The Dark and Beautiful One needed no such device to see what went on upon that bony finger of rock; the native people were punishing their slaves. Over a hundred Emiri, their glorious locks shorn to the skin, stood inside a corral. Most of their bodies bore signs of very hard use, but the true horror stood at the center, where half a dozen slaves hung from their wrists. Their captors used dull, serrated blades—clumsy weapons that made Thalil roll his eyes—to make shallow wounds on the prisoners’ bellies, inner thighs, backs, and faces. They did not cut enough to do much harm—just enough to lure the seabirds to the scent of blood. Just enough for the birds to wriggle their sharp yellow beaks below the skin and get at the tender muscles and organs—the soft meat of the cheeks or the winding cords of the innards.
Thalil admired the slavers’ creativity, but he detested waste. He did not believe in killing a man who still might lift a blade in his name, and if death had to occur, he advocated efficiency; do as you must and move on. The death of these pitiable slaves would take days, and that meant sparing men to guard them. Still, Thalil supposed the display might serve to dissuade the others from rebellion.
Then again, it might not.
Loyalty and obedience based on fear were paltry and fickle compared to devotion based on love. For love, a man would scrape a mountain down with his bare hands until he wore away the last of his bones. For love, genuine love, he would change the place of the stars in the sky, no matter the cost.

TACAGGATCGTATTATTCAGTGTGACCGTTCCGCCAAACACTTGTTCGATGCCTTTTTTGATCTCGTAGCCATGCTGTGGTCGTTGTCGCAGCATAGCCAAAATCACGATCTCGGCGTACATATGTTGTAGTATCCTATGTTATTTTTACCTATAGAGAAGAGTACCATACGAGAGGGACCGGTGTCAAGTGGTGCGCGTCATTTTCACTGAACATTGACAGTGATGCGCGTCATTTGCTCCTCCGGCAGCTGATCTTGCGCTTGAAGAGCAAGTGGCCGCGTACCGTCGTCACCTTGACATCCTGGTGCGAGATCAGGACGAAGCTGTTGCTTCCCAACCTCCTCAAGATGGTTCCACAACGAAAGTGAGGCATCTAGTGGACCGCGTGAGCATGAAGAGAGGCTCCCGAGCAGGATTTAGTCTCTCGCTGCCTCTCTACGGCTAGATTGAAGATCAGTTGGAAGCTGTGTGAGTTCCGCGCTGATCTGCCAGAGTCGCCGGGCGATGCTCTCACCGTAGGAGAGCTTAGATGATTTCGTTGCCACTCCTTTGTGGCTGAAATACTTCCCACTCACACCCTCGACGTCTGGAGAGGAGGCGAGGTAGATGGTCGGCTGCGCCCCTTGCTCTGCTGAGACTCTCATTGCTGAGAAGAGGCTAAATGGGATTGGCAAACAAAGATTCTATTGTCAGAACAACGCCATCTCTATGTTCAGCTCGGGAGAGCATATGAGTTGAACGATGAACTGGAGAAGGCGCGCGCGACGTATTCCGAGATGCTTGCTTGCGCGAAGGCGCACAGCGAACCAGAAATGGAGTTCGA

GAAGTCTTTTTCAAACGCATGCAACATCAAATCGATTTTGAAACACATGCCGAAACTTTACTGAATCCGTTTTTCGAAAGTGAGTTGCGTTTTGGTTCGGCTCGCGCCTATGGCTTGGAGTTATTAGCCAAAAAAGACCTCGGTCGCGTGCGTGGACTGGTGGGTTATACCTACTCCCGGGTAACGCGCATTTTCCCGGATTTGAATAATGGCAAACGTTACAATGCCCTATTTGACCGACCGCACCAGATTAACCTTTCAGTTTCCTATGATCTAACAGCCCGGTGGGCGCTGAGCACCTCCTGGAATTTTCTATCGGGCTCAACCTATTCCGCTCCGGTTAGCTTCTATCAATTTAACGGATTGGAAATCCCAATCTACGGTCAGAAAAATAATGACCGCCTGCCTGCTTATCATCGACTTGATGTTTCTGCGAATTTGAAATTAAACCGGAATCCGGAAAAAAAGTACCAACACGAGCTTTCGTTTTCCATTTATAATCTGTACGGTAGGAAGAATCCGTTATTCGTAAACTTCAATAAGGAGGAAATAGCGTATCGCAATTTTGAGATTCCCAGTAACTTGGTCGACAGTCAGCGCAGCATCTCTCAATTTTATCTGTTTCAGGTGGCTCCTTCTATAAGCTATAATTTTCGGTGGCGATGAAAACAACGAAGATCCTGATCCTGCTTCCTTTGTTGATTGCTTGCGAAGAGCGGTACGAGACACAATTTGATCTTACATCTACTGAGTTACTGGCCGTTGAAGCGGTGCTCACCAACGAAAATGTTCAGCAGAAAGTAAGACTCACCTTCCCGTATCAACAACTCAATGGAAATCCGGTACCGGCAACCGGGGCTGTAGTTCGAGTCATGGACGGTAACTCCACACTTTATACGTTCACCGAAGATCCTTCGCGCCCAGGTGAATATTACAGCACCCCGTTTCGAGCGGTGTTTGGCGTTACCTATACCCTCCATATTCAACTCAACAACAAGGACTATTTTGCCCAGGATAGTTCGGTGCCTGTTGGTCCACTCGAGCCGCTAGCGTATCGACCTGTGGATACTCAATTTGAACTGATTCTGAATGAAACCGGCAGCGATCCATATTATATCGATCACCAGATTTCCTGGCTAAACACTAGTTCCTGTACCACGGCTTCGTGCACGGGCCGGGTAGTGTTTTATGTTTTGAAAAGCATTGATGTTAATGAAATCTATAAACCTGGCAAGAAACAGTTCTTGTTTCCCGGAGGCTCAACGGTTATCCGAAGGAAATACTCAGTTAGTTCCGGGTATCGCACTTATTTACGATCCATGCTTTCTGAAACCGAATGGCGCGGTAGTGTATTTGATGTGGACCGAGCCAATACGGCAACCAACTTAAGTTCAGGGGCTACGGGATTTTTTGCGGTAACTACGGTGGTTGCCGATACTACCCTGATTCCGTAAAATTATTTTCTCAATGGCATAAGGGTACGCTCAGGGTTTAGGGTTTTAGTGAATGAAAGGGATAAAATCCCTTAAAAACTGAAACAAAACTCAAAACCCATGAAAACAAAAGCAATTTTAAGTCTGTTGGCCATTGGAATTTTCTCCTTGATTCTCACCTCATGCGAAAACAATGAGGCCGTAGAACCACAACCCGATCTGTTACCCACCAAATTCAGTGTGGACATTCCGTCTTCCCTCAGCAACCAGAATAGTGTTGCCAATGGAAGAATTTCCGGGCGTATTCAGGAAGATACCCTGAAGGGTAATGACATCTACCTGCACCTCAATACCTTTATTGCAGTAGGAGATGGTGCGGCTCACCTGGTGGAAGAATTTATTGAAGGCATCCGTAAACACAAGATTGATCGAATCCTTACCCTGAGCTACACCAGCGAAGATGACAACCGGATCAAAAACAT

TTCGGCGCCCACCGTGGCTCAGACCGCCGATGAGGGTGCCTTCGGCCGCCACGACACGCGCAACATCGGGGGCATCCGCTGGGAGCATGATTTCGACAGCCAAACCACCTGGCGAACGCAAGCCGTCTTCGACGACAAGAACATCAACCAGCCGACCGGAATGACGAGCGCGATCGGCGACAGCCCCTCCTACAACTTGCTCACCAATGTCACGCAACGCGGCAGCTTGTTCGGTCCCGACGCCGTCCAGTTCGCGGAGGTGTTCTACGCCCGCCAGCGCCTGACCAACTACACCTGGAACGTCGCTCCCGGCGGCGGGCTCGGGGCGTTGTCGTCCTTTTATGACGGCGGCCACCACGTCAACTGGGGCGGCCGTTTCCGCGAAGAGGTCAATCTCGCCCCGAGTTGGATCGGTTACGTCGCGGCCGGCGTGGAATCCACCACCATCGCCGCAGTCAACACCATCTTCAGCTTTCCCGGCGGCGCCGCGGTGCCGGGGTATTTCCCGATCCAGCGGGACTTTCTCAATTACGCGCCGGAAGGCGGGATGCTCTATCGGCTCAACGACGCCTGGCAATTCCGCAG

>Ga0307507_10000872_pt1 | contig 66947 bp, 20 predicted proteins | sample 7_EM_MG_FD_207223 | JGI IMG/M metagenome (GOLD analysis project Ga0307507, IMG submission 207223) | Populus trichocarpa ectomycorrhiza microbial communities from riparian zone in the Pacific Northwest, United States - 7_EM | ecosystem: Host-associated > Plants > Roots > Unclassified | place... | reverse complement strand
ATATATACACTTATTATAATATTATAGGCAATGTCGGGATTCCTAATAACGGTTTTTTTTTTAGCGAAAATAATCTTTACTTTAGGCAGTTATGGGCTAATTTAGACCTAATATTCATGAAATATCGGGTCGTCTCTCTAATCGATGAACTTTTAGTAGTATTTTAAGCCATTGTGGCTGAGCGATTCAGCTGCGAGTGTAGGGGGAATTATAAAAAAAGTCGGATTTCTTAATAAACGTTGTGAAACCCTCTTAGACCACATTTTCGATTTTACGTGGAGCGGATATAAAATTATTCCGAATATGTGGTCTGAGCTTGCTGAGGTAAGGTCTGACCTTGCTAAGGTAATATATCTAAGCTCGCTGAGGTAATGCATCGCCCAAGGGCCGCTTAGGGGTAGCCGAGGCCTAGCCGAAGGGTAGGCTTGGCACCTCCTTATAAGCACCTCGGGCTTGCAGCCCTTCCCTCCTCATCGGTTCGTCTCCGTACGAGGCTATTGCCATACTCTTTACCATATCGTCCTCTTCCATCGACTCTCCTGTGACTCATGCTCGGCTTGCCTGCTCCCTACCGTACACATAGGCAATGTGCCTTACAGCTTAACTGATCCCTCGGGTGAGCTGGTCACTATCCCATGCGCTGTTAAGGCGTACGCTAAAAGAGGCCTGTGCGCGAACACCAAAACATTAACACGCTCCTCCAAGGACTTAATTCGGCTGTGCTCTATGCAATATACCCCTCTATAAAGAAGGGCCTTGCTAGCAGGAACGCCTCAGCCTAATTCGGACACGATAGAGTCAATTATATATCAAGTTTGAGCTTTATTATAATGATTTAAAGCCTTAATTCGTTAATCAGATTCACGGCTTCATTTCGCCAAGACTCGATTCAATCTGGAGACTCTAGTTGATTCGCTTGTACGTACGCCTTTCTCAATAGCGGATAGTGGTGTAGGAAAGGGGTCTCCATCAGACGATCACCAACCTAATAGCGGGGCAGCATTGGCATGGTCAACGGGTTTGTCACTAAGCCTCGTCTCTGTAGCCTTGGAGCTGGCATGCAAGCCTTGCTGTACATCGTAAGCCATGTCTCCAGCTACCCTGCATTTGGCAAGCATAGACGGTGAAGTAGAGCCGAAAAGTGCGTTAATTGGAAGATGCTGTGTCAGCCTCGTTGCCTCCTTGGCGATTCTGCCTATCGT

Fear could always be overcome, but in Thalil’s experience, it was not so with love.
The Emiri captain went white beneath his deep tan, and his small fist curled around the distance glass as he dropped it slowly into his lap. Sai loved his people and the freedom they celebrated.
“Do you love me?” Thalil asked, stroking his disciple’s warm red cheek.
“Have I not proven my love for you when I walked in the land of the living, offering you hundreds of lives? I yearned to do more, master, but you called me away. All I have ever desired is to please you.”
“Shh. You have and you do. But the world is about to change,” Thalil muttered softly, mostly to himself. “I wonder how best to take advantage of what will come to pass.”
“Master?” the young man asked, lifting his lips from Thalil’s skin and savoring Thalil’s sweat by mopping his mouth with his tongue.
Thalil pressed a finger to the center of his disciple’s slick, swollen lips and shook his head. “Never mind, beauty. Good times are ahead for me, I think. For all of us. Before long, the mortals will wade through blood to their knees. Doesn’t that sound lovely?”
“You are lovely, my master.”
Thalil chuckled and raked his fingers through the young man’s hair. “Yes, I know. Quiet, now. I have one more thing I wish to see. Would you like to watch with me? Yes? It should be interesting.” With his fingertips, Thalil traced circles in the steaming scarlet liquid, and a new image began to form.
“Who is the pretty young man with so much death in his eyes?” the assassin asked.
“He is called Yarroway L’Estrella,” Thalil answered as he played with his disciple’s nipple. “I have been watching him for quite some time. He has a profound destiny. I think, perhaps, he’ll be the one to deliver to me what I most desire. My fondest wish.”
“What is that, master?”
Thalil remained silent, reluctant to give voice to his profane aspiration, even safe here within the walls of his Crimson Palace. Instead, he guided his partner’s hand beneath his belly to his hardening cock, and the lovely young assassin saw to Thalil’s pleasure as Thalil continued to watch Yarroway L’Estrella.COLLAPSE